Ek Haseena thi Ek Deewana tha

Yeh hai sahibaan, kahaani pyaar ki, Kisine jaan li, kisine jaan di!

(This is the story of love my friends, where one gave life and the other took away life)

Ek haseena thi… (There was once someone beautiful…)

She was naturally beautiful. Had a gentle flow about her and echoed a pleasing rippling sound as she caressed over little stones and large boulders. When the sun beamed upon her, it made her sparkle and the moonlight reflected a sense of calmness that was imbibed within her. The trees would stoop, lean down and kiss her gentle surface while the birds encircled her in melodious notes. She had a specific name but to all she was known as the ‘River’.   

Ek deewana tha… (There was once someone spirited…)

He had the most potent instinct of survival. He walked like no other on the land, and possessed a sense of maturity and sharpness than the rest.  He was powerful and had developed a mannerism in which he could make shelter, arrange for food and even ward off anything that would be harmful to him. He knew how to till land, manage available resources and live as a community. He had several faces, several names and identities. He called himself ‘Human’.  

Ek din woh mile, roz milne lage… (One day they met, and they kept meeting…)

It was love at first sight. He was in awe of her grandeur and mesmerised at the way she meandered. He was fascinated with her beauty and more so of her stature. She provided him the most necessary element of survival. For him she was a source of life. She assisted him in everything – day to day needs, for food, and gave enough for him as well as the community. So much was the regard that he even built shelter along the winding shape she took, built himself channels and canals with care, to not disturb her expanse or strangle upon its form. The relationship was based on a mutual understanding. He very well knew that his life was dependent on her. She knew that she was his everything.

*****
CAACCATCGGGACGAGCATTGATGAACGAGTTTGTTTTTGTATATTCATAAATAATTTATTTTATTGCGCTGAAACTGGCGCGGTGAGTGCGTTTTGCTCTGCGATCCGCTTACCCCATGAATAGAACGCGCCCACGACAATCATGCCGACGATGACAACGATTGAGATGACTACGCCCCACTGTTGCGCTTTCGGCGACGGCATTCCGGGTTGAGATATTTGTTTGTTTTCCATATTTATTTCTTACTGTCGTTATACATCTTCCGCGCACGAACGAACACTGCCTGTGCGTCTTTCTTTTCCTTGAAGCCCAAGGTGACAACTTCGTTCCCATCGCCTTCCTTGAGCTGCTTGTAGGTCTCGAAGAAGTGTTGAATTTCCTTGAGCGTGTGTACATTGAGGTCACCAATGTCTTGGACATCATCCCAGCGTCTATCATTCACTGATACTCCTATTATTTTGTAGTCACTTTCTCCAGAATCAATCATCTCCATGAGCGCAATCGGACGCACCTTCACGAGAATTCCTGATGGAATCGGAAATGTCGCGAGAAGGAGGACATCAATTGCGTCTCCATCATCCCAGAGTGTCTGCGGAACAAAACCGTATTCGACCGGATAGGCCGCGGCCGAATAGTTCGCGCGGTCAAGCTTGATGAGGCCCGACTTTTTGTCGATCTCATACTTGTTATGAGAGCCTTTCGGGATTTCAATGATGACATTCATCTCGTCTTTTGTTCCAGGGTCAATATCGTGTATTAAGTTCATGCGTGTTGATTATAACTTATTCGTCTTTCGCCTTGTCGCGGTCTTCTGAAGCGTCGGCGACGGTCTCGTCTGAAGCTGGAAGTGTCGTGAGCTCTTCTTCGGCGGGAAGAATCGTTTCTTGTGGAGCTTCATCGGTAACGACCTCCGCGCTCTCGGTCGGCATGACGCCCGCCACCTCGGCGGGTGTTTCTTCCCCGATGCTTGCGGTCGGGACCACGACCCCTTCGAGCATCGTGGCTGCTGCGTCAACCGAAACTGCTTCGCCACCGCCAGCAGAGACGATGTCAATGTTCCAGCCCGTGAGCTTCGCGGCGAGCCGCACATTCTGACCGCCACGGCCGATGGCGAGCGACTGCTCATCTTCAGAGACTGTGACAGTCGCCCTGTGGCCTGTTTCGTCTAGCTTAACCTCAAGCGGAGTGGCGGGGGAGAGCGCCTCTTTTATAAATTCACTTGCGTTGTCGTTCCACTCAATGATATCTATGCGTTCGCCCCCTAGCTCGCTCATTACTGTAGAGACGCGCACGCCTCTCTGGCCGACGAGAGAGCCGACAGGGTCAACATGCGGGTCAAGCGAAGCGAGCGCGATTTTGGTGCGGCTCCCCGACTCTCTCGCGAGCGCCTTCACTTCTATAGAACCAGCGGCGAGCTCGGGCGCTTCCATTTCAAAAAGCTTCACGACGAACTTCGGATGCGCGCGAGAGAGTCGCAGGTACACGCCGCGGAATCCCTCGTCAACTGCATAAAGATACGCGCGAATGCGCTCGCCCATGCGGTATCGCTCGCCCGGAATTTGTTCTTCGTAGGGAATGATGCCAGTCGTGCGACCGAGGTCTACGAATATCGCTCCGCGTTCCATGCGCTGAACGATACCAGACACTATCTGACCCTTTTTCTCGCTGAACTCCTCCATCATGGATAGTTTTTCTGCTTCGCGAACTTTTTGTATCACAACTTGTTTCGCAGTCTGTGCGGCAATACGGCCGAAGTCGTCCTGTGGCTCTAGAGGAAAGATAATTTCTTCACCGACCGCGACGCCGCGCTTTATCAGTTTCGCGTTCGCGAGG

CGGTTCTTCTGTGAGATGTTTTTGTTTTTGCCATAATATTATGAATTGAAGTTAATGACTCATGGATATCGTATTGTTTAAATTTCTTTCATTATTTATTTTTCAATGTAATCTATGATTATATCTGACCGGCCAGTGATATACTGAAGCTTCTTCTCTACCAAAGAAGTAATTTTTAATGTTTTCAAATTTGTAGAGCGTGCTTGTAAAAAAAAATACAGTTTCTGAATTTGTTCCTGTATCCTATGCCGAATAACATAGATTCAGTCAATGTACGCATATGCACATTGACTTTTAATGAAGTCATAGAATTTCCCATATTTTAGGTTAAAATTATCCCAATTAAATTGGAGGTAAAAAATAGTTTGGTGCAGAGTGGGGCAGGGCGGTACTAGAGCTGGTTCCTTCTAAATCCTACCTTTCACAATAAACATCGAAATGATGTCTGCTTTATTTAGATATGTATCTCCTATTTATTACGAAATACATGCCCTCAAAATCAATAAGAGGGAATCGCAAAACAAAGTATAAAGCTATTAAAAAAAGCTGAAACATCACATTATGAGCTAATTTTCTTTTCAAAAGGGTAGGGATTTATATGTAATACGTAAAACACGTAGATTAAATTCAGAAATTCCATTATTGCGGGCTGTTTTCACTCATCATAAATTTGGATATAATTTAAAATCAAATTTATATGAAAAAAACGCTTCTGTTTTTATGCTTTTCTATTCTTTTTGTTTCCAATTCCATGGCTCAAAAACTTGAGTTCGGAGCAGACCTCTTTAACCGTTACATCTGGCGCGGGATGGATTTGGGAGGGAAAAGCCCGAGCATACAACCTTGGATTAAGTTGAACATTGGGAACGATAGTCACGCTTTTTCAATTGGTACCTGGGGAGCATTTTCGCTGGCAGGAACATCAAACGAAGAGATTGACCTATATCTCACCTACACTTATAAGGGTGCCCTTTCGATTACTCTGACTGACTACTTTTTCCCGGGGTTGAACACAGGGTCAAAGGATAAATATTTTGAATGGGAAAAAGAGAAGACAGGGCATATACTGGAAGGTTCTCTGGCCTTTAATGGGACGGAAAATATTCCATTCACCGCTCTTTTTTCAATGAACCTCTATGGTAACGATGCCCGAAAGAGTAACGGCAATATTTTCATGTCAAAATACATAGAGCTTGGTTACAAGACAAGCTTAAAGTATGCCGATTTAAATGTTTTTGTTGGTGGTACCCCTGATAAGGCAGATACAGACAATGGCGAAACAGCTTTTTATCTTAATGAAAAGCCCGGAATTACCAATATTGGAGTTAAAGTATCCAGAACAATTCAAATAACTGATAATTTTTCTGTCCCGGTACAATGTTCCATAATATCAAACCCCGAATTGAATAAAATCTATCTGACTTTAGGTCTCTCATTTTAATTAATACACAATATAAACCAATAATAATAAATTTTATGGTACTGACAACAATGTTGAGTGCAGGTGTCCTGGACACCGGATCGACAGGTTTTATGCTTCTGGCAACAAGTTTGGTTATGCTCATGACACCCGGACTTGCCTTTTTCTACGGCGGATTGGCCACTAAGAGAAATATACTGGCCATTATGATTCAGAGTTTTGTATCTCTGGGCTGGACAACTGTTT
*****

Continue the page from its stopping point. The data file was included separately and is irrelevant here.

Kya Umar thi, kya samaa tha, kya zamaana tha… (What an age, what an environment and what a culture…)

As she loved him back equally. She was the anchor around which he and his community met, gathered, rejoiced and spend their time. She was at once his place of comfort as well as a partner in his loneliness. She would grow herself during the monsoon to help him in his living and at the same time would retract herself to give space so that his community could find a place for recreation. She created the most soothing ambience for him and the rest – the birds, the trees and the sky. Though she changed form seasonally, she forever remained the season for love. She was there for him - whenever and however he desired, and at times more than he could realise

Tujhpe marta hoon main, pyaar karta hoon main… (I admire you, I love you...)

Yes he did, he loved her immensely. Not just love, he in fact worshipped her. His entire community worshipped her. They went every morning and prayed to the sun as it shone over her and did the same when she reflected the dusky orange color of the setting sun.  On special occasions, he walked up to her and decorated her with flowers, lights and sang to her, danced in front of her and even folded his hands to pray for the love to blossom. He murmured his love looking at her and the rest joined him in chorus. He and everyone revered her.

Baat kuch aur thi, woh nazar-chor tha… (There was another side to it, he was deceiving…)

For he only wanted her for himself. It was obsession that was curated through his want to possess her. Her love was never meant to be shared, he could have had all he wanted but only now he realised the idea of property. He split himself between – mine, ours and theirs. To express his infatuation for her, he built a ‘wall’ with love across her.  He now started to control by limiting her along her flow. She never resisted and he thought that to control was part of loving her.  His one act did not change her appearance or his behaviour towards her but slowly she started to become erratic. In fact, she even raised her voice. But since it did not affect him directly, he ignored. He now overlooked her love, for his priority had shifted. He was blinded with selfish-love.  

Uss ke dil mein chhupi, chaah daulat ki thi… (In his heart was hidden, the greed for money…)